- Vector vaccines contain a weakened version of a live virus—a different virus than the one that causes COVID-19—that has genetic material from the virus that causes COVID-19 inserted in it (this is called a viral vector). Once the viral vector is inside our cells, the genetic material gives cells instructions to make a protein that is unique to the virus that causes COVID-19. Using these instructions, our cells make copies of the protein. This prompts our bodies to build T-lymphocytes and B-lymphocytes that will remember how to fight that virus if we are infected in the future.
The FDA determines if a vaccine meets its safety and effectiveness standards, then will make vaccines available for use in the United States by approval of emergency use authorization (EUA). While vaccines are being developed as quickly as possible, routine processes and procedures remain in place to ensure the safety of any vaccine that is authorized or approved for use.
Final analysis of Large Phase 3 trials for the first two vaccines approved for FDA EUA are reporting a 94% and 95% efficacy. Reports also indicate that vaccinated subjects that did become ill with COVID-19 did not develop severe illness.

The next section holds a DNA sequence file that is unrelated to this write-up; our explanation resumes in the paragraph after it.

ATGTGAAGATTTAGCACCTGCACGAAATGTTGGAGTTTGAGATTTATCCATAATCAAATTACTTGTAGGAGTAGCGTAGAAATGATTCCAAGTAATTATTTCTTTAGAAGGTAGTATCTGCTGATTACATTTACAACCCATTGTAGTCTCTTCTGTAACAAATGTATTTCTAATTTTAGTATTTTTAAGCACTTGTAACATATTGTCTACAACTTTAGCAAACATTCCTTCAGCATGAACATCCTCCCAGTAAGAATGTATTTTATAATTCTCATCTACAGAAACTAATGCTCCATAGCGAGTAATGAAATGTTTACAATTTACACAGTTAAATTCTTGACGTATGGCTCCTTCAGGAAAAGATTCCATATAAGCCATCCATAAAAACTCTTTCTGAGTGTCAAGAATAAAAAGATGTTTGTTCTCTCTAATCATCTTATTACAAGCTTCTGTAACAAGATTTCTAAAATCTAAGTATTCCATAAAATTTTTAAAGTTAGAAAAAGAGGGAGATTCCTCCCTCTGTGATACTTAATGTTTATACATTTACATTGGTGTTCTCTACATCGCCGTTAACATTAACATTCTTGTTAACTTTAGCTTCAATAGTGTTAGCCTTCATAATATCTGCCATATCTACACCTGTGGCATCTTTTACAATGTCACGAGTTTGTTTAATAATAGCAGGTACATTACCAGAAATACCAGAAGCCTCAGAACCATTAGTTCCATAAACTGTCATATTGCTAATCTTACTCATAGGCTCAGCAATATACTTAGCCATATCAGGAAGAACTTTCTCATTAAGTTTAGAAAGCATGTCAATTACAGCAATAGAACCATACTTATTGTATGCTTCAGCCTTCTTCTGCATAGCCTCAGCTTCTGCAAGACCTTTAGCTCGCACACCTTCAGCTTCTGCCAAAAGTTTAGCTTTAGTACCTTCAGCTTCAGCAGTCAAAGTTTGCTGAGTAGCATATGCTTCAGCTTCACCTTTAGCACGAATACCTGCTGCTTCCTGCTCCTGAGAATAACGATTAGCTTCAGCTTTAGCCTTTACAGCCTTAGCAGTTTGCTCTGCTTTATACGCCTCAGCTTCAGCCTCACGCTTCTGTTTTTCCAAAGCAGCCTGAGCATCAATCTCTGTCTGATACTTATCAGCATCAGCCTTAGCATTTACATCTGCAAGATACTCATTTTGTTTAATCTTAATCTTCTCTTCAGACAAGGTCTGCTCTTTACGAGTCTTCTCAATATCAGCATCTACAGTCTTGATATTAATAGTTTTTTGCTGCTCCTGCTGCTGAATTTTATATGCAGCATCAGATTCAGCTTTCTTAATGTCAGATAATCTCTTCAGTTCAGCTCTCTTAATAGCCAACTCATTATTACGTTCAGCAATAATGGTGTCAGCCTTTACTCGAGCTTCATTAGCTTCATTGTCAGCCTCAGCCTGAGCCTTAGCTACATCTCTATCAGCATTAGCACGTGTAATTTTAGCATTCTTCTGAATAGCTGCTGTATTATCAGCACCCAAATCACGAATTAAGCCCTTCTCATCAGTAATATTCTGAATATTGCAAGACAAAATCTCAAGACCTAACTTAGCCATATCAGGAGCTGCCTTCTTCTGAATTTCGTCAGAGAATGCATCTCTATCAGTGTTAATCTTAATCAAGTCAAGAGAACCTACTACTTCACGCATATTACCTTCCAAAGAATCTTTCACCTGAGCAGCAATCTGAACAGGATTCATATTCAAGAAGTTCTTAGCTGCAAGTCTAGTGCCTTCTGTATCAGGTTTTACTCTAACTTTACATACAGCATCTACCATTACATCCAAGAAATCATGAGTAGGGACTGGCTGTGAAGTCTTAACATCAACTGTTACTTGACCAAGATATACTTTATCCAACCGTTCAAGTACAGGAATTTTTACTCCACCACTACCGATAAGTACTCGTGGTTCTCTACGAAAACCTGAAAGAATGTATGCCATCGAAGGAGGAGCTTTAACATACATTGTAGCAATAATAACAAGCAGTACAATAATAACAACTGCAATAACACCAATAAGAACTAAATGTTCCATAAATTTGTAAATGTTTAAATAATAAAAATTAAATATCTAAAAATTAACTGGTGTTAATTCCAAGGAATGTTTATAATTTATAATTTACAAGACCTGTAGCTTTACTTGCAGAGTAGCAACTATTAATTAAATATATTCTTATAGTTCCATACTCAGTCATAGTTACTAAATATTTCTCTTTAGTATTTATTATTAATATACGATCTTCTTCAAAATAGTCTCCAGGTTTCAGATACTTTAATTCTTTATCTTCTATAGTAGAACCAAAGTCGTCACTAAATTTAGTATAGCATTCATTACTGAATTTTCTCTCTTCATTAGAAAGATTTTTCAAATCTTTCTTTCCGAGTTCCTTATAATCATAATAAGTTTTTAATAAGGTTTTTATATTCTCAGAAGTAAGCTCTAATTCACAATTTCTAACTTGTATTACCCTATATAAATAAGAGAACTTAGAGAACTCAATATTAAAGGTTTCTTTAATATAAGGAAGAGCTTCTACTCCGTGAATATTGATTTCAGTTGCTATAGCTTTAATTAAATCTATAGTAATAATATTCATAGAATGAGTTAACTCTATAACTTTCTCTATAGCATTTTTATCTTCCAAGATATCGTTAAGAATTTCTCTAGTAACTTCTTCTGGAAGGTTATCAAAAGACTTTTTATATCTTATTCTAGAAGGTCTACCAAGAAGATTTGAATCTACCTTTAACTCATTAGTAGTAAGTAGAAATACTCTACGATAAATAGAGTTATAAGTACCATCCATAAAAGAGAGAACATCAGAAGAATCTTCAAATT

Most people do not have serious problems after being vaccinated. However, your arm may be sore, red, or warm to the touch. Some people report getting a headache or fever when getting a vaccine. This is normal and a sign that your immune system is learning how to recognize and fight the virus that causes COVID-19. Learn more about the facts behind COVID-19 vaccines.
Both the Pfizer and Moderna vaccines are mRNA vaccines and do not contain live or attenuated (weakened) virus.